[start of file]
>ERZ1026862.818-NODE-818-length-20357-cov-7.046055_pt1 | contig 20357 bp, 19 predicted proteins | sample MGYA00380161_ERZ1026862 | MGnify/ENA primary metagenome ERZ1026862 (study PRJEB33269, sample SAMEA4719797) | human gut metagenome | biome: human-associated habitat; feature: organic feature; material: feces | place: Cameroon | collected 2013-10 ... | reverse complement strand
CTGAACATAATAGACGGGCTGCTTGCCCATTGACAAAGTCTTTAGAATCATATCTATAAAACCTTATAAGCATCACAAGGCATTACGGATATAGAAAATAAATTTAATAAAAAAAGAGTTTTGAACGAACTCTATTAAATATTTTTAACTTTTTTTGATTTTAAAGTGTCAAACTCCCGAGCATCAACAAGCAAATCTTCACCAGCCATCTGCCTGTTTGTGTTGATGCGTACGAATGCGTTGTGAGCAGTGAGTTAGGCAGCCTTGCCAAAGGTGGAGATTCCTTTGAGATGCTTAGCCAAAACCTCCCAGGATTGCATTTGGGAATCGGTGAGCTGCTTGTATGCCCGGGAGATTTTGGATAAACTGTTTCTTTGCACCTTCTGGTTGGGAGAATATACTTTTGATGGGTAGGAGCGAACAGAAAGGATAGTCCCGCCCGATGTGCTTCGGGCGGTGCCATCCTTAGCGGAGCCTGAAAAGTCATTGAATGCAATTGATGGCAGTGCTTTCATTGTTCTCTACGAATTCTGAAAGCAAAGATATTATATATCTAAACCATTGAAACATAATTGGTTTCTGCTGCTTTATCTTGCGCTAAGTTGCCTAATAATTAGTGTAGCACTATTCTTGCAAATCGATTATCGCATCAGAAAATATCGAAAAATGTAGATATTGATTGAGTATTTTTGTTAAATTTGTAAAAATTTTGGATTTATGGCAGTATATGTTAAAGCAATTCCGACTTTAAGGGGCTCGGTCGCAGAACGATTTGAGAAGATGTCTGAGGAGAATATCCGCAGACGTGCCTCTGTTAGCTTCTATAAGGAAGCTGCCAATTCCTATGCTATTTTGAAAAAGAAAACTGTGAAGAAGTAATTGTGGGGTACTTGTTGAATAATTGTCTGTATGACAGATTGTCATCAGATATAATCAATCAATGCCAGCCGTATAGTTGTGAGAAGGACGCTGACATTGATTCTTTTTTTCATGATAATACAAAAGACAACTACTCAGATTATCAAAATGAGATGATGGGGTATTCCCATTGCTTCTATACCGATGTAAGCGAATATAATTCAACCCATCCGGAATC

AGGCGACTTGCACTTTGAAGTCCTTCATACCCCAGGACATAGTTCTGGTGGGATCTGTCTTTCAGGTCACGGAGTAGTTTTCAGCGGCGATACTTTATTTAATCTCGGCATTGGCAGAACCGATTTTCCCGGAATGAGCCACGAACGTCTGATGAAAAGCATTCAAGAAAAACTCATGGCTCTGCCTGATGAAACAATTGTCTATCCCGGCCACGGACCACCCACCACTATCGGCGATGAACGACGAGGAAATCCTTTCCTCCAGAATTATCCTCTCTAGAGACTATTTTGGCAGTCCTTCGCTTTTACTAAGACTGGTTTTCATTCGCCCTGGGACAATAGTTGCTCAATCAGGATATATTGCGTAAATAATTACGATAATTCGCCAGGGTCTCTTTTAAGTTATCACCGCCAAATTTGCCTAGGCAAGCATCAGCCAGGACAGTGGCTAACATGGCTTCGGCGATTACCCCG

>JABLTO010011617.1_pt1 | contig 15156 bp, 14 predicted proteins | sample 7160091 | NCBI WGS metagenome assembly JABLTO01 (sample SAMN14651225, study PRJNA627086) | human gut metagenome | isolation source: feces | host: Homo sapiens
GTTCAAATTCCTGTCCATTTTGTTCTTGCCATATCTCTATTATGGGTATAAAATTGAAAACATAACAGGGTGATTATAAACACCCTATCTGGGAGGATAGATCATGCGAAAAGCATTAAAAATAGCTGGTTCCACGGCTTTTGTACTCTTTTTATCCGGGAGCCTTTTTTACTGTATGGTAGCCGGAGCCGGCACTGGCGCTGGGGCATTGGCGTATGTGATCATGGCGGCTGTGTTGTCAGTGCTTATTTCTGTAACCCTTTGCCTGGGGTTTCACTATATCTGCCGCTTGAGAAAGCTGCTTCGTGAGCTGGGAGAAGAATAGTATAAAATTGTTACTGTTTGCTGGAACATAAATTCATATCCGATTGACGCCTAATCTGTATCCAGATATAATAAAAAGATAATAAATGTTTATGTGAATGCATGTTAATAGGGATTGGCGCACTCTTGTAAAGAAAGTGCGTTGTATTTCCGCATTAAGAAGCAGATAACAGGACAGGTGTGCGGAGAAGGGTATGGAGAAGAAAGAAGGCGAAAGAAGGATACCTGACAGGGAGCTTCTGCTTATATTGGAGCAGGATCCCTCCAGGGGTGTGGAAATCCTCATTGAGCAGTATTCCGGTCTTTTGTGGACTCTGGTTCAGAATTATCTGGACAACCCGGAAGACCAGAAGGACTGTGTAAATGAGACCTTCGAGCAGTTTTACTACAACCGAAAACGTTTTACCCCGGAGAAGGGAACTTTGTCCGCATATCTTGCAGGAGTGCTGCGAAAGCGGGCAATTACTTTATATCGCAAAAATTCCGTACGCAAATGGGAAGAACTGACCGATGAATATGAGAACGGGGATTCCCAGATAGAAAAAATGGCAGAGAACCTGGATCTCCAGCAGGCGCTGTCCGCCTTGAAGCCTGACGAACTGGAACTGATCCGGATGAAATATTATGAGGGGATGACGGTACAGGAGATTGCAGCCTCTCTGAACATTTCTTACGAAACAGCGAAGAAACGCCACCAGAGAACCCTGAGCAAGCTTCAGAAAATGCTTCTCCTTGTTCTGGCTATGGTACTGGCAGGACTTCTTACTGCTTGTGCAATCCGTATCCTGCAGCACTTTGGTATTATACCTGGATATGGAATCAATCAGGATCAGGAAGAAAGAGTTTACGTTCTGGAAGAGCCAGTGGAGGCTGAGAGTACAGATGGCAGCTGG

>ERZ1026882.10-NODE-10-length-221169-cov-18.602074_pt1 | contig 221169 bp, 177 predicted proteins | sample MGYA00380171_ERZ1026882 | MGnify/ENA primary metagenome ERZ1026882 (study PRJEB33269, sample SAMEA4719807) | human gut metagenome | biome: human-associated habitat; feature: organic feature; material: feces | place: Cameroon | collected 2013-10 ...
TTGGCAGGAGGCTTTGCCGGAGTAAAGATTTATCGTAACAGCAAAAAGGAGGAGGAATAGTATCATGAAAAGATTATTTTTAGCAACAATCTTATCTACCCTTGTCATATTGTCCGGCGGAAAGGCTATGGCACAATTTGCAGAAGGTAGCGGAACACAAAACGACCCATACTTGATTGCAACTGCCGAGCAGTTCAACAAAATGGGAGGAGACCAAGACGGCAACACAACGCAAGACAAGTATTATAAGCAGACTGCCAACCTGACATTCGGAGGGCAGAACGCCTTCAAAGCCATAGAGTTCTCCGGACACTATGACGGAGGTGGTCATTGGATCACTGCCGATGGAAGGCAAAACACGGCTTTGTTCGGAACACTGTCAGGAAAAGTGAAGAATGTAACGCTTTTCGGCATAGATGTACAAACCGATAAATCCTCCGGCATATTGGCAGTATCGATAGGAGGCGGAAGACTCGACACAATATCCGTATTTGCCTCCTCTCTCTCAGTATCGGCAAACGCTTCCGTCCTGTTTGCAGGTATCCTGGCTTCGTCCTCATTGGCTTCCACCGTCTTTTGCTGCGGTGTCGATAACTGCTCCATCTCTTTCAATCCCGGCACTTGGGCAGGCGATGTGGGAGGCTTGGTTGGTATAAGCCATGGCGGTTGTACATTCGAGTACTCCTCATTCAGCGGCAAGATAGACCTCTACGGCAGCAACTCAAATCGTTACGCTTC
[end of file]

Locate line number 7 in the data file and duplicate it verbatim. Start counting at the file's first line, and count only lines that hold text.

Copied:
TTGGCAGGAGGCTTTGCCGGAGTAAAGATTTATCGTAACAGCAAAAAGGAGGAGGAATAGTATCATGAAAAGATTATTTTTAGCAACAATCTTATCTACCCTTGTCATATTGTCCGGCGGAAAGGCTATGGCACAATTTGCAGAAGGTAGCGGAACACAAAACGACCCATACTTGATTGCAACTGCCGAGCAGTTCAACAAAATGGGAGGAGACCAAGACGGCAACACAACGCAAGACAAGTATTATAAGCAGACTGCCAACCTGACATTCGGAGGGCAGAACGCCTTCAAAGCCATAGAGTTCTCCGGACACTATGACGGAGGTGGTCATTGGATCACTGCCGATGGAAGGCAAAACACGGCTTTGTTCGGAACACTGTCAGGAAAAGTGAAGAATGTAACGCTTTTCGGCATAGATGTACAAACCGATAAATCCTCCGGCATATTGGCAGTATCGATAGGAGGCGGAAGACTCGACACAATATCCGTATTTGCCTCCTCTCTCTCAGTATCGGCAAACGCTTCCGTCCTGTTTGCAGGTATCCTGGCTTCGTCCTCATTGGCTTCCACCGTCTTTTGCTGCGGTGTCGATAACTGCTCCATCTCTTTCAATCCCGGCACTTGGGCAGGCGATGTGGGAGGCTTGGTTGGTATAAGCCATGGCGGTTGTACATTCGAGTACTCCTCATTCAGCGGCAAGATAGACCTCTACGGCAGCAACTCAAATCGTTACGCTTC